Chapter 6. Mongolia’s sustainable infrastructure investments

Mongolia is a lower-middle income country located between the Russian Federation and the People’s Republic of China, and the least densely populated country in the world, with more than 50% of its population living in the capital Ulaanbaatar. Its economy is highly dependent on the mining sector, which represents almost 24% of GDP but employs only 2% of its workforce, while agriculture employs a third but accounts for only 13% of GDP. China is Mongolia’s primary trade partner by far (76% of exports and 32% of imports), followed by the Russian Federation.

Mongolia has undertaken reforms in its investment regulatory framework to attract foreign direct investments, increase transparency and put domestic and international investors on more equal footing. However, the country is still considered to be a risky investment destination, and ranks 74th in the World Bank’s Ease of Doing Business index. One of the main issues in Mongolia is its level of public debt that rose from 62.1% of GDP in 2015 to 87.6% of GDP in 2016. China plans to extend approximately USD 30 billion of credit to Mongolia for projects related to the Belt and Road Initiative, but such a loan could exacerbate Mongolia’s risk of sovereign default, which is already considered as extremely high. Metal, coal and natural gas absorb more than 80% of current FDI.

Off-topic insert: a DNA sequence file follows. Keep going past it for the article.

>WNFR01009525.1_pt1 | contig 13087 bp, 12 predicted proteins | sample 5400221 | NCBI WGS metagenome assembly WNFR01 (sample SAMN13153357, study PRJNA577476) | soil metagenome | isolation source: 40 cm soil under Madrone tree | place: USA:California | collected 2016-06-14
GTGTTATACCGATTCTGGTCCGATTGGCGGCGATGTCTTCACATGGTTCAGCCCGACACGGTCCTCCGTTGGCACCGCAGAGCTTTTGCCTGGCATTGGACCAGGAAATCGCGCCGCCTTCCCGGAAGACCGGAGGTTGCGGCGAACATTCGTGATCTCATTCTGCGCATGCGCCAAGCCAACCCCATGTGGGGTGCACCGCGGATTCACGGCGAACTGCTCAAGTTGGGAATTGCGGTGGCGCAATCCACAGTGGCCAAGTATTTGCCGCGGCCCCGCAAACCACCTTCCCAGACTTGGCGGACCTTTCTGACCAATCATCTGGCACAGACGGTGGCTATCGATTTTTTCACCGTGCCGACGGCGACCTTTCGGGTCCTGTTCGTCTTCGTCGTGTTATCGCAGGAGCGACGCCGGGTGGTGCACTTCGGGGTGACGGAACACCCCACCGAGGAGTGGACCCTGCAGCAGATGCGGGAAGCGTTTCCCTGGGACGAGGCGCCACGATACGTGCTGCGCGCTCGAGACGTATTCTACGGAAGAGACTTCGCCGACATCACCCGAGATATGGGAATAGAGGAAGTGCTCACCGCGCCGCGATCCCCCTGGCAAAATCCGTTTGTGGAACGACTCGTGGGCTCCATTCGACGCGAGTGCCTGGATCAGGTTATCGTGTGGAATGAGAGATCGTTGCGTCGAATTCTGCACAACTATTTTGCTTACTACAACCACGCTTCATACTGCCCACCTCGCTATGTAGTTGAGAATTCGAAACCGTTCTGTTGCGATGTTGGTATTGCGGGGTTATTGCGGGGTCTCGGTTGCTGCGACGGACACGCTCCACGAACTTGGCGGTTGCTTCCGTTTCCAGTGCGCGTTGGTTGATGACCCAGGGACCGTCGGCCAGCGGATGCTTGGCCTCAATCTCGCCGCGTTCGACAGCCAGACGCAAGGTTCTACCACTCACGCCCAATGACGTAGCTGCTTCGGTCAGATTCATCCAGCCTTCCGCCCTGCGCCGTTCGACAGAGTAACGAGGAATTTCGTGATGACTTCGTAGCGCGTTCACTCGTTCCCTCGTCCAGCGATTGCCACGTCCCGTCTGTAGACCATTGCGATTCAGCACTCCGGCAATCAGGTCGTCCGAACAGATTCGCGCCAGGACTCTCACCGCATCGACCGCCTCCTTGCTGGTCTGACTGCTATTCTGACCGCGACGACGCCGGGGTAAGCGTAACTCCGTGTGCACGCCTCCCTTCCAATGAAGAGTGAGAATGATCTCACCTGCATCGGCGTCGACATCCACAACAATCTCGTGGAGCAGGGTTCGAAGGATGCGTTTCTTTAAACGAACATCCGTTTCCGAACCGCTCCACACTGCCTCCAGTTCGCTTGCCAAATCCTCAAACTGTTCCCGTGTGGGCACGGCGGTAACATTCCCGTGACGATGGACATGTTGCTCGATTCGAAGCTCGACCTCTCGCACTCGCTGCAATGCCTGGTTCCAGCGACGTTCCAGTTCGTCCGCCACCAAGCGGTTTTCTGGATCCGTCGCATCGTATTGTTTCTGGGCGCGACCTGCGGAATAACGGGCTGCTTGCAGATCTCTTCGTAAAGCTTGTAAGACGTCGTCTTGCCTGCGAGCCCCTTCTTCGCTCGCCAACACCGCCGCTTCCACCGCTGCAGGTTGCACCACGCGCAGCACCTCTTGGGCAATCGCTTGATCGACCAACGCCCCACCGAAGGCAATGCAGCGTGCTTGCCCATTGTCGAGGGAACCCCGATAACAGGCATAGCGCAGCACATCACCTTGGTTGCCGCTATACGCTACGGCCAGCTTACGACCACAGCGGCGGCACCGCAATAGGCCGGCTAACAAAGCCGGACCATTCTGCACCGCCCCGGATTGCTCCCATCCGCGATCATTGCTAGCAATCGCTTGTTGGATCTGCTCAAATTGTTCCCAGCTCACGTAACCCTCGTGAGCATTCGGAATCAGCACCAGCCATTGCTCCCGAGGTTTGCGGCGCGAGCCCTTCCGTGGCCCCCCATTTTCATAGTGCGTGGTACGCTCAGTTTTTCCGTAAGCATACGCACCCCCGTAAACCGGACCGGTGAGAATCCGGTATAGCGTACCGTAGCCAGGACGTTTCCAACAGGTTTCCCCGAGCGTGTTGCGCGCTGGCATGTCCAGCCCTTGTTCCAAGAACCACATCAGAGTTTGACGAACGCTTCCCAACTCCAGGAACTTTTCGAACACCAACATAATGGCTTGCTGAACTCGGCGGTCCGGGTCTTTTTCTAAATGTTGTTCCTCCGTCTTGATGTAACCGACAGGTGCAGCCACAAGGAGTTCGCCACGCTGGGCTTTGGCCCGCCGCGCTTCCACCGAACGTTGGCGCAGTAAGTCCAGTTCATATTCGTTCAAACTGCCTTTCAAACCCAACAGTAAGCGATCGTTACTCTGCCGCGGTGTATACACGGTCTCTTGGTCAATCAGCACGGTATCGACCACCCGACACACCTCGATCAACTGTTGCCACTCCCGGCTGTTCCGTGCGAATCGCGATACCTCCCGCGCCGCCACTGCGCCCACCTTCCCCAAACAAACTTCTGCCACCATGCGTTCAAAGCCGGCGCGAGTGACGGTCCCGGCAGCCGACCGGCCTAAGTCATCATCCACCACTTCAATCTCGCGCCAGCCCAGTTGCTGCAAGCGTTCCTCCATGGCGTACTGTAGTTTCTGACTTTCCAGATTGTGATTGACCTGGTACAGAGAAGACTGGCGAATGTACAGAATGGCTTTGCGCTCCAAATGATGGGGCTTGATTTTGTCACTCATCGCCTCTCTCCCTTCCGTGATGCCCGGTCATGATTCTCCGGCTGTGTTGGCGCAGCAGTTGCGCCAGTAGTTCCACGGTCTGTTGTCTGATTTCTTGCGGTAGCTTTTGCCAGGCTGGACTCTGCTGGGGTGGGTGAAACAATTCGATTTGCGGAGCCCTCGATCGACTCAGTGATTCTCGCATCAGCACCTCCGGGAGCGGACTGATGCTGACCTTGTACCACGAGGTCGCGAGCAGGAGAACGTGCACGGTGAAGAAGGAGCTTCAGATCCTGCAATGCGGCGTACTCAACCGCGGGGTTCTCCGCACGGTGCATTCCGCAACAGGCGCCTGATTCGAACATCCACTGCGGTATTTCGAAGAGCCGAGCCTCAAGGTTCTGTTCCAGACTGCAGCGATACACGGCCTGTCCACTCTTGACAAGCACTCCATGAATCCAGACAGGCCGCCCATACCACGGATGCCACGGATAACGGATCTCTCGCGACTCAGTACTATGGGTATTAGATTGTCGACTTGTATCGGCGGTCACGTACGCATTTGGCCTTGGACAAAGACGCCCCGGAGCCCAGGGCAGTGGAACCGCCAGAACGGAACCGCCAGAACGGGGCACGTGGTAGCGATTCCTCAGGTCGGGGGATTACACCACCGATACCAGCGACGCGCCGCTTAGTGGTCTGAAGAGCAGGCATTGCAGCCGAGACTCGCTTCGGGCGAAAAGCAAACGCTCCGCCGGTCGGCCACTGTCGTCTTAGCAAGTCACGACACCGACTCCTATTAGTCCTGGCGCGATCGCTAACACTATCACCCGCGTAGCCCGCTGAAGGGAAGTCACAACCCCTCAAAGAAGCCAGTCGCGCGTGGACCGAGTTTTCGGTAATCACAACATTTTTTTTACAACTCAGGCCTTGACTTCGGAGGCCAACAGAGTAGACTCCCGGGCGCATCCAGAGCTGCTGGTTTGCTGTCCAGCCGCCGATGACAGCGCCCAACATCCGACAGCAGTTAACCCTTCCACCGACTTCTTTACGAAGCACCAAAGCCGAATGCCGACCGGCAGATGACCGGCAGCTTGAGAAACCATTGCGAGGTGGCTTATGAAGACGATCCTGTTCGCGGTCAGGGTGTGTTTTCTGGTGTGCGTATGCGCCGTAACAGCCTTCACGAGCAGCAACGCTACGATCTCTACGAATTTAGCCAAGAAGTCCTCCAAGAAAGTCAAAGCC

Mongolia’s transport, water and energy infrastructure suffer from considerable deficiencies due to underinvestment in maintenance. Mongolia is a strategic hub for freight transport between the Russian Federation and China: 90% of freight transport between the two countries relies on Mongolia’s national rail service. The three countries signed a programme to develop the China-Mongolia-Russia economic corridor, including four rail and three road corridors through Mongolia. Mongolia also invested massively in its national road network that increased threefold over the past two decades. Most of the current planned transport projects in Mongolia aim at transporting coal and other minerals from various mines to China and its seaports.

Mongolia’s energy infrastructure is also insufficient: investments have failed to keep pace with the country’s rapid economic growth, with 11.4% of losses along the electric grid, and more than 10% of the population with no access to electricity. Less than 25% of the population has access to direct heating, and the population relies on coal-fired boilers and cook stoves leading to very high air pollution in the capital during winter months. Despite the rising share of renewable energy from 1% to 7% of the electricity mix by 2018, coal remains the main source of electricity (93%). Moreover, coal power plants continue to represent 95% of current planned investments, leading to further carbon lock-in. This focus on coal is not in line with the country’s Sustainable Development Vision 2030 strategy document, which aims to increase the use of renewables for electricity generation by 30% and start using electricity from nuclear power plants by 2030.

Environmental protection and climate change-related policies are central to Mongolia’s vision of long-term development, and is reflected in several long-term strategic planning documents with a coherent structure and stated goals. However, the country’s stated environmental focus fails to materialise in current investment plans. This is due partly to poor climate and monitoring capacities in government bodies, and a high turnover among ministry staff.